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After you perform a search, you can sort the articles by Source. This will rearrange the results of your search, displaying articles according to their appearance in journals and books. This feature is useful for tracing psychoanalytic concepts in a specific psychoanalytic tradition.

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Ornstein, A. (1998). Response to the Discussants: The Fate of Narcissistic Rage in Psychotherapy. Psychoanal. Inq., 18(1):107-119.

(1998). Psychoanalytic Inquiry, 18(1):107-119

Response to the Discussants: The Fate of Narcissistic Rage in Psychotherapy

Anna Ornstein, M.D.

Nothing can highlight the differences between the various psychoanalytic theories better then a critical discussion of the same clinical material by analysts of different theoretical persuasions. It was of interest to me, however, that it was not only the analysts' particular theoretical orientation that distinguished their understanding of the clinical material from mine. It was also the method they had employed in examining the data that had either brought them close or put them at a distance from my perspective of the case. For example, Dr. Harris, whose theoretical orientation is Kleinian and would be expected to have the greatest disagreement with my position, had, in reality, very few questions regarding my treatment of Mr. Koenig.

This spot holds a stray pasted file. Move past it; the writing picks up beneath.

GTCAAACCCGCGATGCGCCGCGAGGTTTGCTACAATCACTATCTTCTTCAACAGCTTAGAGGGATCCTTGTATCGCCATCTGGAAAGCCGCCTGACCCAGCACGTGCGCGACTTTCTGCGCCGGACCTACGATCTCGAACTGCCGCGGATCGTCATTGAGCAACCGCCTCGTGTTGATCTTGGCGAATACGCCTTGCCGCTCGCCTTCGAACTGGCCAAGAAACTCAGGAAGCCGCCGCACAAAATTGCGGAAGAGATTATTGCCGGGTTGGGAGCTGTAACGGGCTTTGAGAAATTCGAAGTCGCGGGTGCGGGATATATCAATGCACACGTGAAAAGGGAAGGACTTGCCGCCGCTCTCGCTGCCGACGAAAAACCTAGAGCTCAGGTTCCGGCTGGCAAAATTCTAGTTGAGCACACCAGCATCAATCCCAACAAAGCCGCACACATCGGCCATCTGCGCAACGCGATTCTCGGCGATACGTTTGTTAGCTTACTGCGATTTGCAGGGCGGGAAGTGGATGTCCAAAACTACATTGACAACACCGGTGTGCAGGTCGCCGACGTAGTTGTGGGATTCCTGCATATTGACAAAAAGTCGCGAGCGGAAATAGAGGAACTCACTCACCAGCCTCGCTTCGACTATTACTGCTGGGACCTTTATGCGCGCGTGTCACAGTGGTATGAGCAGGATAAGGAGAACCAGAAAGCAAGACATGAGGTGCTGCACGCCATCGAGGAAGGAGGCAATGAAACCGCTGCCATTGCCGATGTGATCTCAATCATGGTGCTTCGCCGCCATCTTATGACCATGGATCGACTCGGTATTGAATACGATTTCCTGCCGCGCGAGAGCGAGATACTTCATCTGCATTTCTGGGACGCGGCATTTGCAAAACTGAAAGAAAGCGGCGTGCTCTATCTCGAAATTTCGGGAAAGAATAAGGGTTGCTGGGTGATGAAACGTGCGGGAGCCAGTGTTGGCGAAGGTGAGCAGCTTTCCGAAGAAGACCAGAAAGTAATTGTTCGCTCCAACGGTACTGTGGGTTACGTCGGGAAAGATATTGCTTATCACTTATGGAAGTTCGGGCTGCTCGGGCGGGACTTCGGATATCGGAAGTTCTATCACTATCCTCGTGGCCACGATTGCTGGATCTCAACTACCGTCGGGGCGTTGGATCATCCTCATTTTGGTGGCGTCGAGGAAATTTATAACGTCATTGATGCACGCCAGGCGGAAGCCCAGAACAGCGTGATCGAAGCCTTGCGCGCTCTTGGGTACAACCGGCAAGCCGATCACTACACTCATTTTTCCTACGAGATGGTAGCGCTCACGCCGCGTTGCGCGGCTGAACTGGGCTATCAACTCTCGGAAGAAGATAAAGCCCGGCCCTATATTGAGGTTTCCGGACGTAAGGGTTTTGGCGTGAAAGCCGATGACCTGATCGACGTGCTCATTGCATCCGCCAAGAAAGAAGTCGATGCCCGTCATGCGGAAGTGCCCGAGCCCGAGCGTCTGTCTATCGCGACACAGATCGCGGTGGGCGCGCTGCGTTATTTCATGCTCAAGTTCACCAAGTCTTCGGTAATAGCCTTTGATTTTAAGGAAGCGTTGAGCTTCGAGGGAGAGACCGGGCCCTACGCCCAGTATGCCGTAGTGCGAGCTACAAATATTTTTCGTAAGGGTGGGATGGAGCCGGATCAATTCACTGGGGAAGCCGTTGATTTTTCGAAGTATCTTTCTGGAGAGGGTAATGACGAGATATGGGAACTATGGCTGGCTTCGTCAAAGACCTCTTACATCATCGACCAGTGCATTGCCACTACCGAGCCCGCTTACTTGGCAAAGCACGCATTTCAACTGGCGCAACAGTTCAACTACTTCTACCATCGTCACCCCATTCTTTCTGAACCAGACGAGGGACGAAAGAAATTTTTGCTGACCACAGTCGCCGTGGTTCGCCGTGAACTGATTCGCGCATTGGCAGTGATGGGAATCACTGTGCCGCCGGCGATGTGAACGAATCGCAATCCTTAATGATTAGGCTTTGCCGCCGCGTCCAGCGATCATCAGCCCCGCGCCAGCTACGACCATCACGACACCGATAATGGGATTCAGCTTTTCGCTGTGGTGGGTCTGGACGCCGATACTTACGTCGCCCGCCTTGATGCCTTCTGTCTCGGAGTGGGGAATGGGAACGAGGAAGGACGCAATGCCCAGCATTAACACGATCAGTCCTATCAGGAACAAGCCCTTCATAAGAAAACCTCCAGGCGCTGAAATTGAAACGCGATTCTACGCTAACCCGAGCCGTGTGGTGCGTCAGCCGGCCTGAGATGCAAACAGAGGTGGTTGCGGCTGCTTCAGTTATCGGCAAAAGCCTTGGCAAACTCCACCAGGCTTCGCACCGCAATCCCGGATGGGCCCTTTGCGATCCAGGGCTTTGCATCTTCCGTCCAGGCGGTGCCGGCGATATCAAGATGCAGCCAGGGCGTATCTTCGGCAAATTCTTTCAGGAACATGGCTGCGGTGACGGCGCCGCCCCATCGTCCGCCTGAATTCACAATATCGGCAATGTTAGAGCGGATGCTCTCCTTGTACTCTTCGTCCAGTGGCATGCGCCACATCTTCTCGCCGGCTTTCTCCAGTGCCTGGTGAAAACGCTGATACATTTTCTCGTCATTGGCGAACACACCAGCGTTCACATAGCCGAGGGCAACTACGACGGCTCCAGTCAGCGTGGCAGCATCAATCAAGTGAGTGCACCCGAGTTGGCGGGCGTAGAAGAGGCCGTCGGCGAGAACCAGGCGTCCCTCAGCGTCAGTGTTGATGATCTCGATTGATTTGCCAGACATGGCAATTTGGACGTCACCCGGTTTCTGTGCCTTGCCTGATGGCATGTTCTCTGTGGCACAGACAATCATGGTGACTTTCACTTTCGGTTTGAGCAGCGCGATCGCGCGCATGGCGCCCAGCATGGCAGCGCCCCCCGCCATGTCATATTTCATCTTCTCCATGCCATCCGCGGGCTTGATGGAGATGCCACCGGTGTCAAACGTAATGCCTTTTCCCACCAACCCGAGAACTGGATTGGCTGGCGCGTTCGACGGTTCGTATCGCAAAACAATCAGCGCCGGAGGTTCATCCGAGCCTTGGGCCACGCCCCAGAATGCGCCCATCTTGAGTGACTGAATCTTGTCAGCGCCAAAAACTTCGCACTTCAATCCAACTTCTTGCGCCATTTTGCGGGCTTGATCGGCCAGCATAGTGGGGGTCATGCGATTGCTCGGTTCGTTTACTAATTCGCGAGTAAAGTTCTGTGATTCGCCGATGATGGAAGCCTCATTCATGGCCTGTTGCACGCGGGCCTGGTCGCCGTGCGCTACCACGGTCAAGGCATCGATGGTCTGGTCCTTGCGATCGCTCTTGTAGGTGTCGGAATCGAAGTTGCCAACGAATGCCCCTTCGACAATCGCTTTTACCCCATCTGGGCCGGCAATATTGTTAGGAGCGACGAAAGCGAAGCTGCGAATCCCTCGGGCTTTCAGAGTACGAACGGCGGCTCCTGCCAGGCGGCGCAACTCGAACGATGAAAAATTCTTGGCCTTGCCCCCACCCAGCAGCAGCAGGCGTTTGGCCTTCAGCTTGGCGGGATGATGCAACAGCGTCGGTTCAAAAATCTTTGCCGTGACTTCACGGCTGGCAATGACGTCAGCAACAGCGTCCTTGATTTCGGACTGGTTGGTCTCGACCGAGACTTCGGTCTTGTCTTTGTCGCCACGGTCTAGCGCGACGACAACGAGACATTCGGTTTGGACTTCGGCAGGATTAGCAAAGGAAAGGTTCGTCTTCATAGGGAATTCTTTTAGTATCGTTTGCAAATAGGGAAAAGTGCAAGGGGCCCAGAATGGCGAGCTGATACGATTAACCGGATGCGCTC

In my response, I shall only focus on those questions of the discussants that I consider to be central to the understanding of aggression in the clinical situation.

The Relational Perspective: Dr. Stephen Mitchell

I appreciate the thorough and instructive manner in which Dr. Mitchell addressed the differences in our theoretical orientation that call for differences in our respective therapeutic approaches.

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